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Summary: God makes a promise to us and then watches for obedience. He waits to grant the eventual blessing so that we might grow.

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Back in 1997, USA Today reported that the Department of Transportation had set aside $200 million for research and testing of an Automated Highway System. The idea is that engineers could relieve traffic congestion with a new “super cruise control” built into our highways. In cities facing heavy traffic congestion special magnets would be embedded in the road every four feet which would transfer signals between the cars and the D.O.T.’s computer system. Everything from steering, acceleration, and braking would be controlled by sensors, computer navigation systems, and cameras along the side of the road. Control would be returned to drivers as they left at specified exits. Researchers and government officials claim they have the capability to address any potential technological problem. But there is one problem they cannot overcome. Mike Doble, Buick technology manager says, “The only thing we can’t do yet is get people to comfortably trust the system. It’s not a technology issue.” People feel out of control while driving closely spaced, at high speeds, through major cities. The problem is not technology, the problem is trust — very few people would be willing to give up that kind of control.

This is the human dilemma, is it not? Giving up control. Trusting something that you are not in control of, even if that something is better at control than you are. That was the situation that the people of Israel were faced with. God was asking them to give him control and they weren’t sure they wanted to. Think about what had happened to them in less than six months. One day they were slaves in Egypt. They were beaten regularly and worked unmercifully from sunup to sunset. The Egyptians were killing every male child that was born, because they were afraid they would overtake them in the future. The Hebrews were huddled in their miserable little huts and lived in squalor. But suddenly a man named Moses appeared and said that God was going to deliver them and that, “God heard their groaning and he remembered his covenant with Abraham, with Isaac and with Jacob. So God looked on the Israelites and was concerned about them” (Exodus 2:24-25). And then, almost on a daily basis they began to see the miraculous power of God working for their deliverance. He fought for them and delivered them. The plagues which were devastating the Egyptians were not affecting them at all. Finally, the Lord led them to the Red Sea. But as they looked at the watery barrier before them they turned to see the Egyptian army in pursuit. They were filled with fear and began to cry out to God. Just then, then waters miraculously parted and they were again on their journey toward the promised land, while Pharaoh’s threatening army was destroyed in the retreating waters. When they arrived on the other side, God miraculously provided them with bread and meat, as well as all their other needs.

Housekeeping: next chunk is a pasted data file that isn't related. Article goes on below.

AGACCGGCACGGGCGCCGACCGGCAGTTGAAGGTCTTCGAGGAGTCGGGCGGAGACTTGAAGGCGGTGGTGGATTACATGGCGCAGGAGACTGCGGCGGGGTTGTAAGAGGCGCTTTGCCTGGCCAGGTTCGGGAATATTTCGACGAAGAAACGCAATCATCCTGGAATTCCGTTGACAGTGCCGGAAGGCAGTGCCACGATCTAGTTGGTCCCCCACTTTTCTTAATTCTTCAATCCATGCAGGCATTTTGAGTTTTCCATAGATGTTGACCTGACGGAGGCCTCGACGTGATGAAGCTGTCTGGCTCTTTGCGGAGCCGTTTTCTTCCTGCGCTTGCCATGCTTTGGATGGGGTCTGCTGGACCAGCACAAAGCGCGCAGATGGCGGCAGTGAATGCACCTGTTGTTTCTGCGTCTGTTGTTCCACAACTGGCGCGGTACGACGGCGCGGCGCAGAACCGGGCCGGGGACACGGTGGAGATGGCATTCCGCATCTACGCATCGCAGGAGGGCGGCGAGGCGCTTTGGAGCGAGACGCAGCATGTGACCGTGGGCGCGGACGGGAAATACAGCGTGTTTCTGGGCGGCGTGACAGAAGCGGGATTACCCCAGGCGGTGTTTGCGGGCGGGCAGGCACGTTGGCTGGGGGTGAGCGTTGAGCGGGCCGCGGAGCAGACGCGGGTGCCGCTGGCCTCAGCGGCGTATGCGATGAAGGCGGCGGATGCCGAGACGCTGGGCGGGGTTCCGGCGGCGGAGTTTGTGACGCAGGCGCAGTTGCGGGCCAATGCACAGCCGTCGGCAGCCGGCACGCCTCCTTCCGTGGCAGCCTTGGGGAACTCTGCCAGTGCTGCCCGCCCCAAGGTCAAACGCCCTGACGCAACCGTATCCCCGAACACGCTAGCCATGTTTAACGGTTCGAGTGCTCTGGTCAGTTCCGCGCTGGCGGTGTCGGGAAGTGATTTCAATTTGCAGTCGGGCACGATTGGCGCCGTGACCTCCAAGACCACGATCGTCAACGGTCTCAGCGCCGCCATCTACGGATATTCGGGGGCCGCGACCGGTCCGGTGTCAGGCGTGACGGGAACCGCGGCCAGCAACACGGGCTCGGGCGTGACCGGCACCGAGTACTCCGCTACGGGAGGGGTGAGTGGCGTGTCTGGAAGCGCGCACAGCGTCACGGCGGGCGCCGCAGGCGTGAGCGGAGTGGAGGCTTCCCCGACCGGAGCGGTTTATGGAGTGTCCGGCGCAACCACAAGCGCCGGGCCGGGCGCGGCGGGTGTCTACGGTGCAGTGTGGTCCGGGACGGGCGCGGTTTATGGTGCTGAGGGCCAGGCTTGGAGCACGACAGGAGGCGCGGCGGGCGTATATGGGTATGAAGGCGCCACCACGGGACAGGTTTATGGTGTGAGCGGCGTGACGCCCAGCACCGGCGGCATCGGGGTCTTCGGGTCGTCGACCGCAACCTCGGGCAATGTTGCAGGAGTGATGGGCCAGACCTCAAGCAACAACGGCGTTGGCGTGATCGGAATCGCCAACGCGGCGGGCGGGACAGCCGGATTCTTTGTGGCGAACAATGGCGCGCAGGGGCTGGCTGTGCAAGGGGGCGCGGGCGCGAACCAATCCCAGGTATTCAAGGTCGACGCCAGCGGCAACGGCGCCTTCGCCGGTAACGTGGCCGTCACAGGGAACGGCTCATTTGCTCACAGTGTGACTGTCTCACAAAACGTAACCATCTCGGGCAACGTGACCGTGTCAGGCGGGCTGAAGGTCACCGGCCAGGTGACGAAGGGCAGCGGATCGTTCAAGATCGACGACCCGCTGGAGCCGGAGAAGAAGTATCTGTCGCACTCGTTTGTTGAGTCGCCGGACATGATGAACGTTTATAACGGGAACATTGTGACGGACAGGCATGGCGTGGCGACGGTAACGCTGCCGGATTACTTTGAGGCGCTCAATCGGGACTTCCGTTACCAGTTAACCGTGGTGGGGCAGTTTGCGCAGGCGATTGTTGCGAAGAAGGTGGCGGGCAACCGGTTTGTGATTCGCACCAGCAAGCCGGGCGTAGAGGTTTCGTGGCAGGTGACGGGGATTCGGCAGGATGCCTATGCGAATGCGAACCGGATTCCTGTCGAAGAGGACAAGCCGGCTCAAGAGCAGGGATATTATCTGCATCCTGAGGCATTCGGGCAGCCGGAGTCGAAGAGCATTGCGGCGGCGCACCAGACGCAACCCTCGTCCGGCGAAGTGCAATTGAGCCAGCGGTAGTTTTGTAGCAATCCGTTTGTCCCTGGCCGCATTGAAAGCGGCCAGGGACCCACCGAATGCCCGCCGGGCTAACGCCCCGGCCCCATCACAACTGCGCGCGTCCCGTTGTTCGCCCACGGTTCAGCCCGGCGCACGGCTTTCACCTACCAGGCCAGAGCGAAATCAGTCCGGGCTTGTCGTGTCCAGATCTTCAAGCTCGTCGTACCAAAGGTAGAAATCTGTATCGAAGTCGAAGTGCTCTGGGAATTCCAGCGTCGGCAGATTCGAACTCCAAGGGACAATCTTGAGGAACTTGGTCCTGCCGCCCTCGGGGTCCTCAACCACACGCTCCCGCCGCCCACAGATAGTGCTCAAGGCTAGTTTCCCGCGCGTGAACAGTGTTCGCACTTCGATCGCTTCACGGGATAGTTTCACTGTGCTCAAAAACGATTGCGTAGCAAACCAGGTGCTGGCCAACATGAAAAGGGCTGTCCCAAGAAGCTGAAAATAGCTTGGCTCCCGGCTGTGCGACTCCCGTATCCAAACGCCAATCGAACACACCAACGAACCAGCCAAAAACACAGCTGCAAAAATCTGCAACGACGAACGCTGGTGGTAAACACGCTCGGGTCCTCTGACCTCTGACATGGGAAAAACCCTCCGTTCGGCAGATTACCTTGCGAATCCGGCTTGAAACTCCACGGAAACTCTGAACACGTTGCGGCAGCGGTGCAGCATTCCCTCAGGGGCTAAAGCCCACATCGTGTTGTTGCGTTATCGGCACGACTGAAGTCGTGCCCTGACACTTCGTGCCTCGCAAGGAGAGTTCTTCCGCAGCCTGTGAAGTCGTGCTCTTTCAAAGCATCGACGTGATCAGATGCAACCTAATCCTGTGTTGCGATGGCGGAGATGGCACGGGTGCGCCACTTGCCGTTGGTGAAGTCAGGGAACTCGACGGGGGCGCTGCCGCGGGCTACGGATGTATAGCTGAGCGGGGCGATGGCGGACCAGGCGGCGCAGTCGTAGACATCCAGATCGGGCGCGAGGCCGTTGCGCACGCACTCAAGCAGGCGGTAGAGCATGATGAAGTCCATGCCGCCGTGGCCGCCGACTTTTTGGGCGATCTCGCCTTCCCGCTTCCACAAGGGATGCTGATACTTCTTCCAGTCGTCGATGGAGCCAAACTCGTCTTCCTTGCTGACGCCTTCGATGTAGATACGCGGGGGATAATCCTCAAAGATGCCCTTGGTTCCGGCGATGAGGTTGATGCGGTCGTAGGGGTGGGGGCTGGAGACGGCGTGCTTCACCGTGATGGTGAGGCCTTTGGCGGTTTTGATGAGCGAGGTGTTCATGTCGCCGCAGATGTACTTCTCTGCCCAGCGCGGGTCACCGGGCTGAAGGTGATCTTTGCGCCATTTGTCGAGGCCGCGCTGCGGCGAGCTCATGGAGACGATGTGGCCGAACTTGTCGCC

How great is that? It should have been enough to convince anyone that God was with them and was able to provide for them. After all, his presence was going before them in a pillar of cloud and fire. But they were only a few miles out of Egypt before they started complaining. They grumbled to Moses, “Why did you bring us up out of Egypt to make us and our children and livestock die of thirst?” (Exodus 17:3). It is as though they had forgotten all that God had done for them and the amazing power he had displayed on their behalf. Moses cried out to God saying, “What am I to do with these people? They are almost ready to stone me” (Exodus 17:4).


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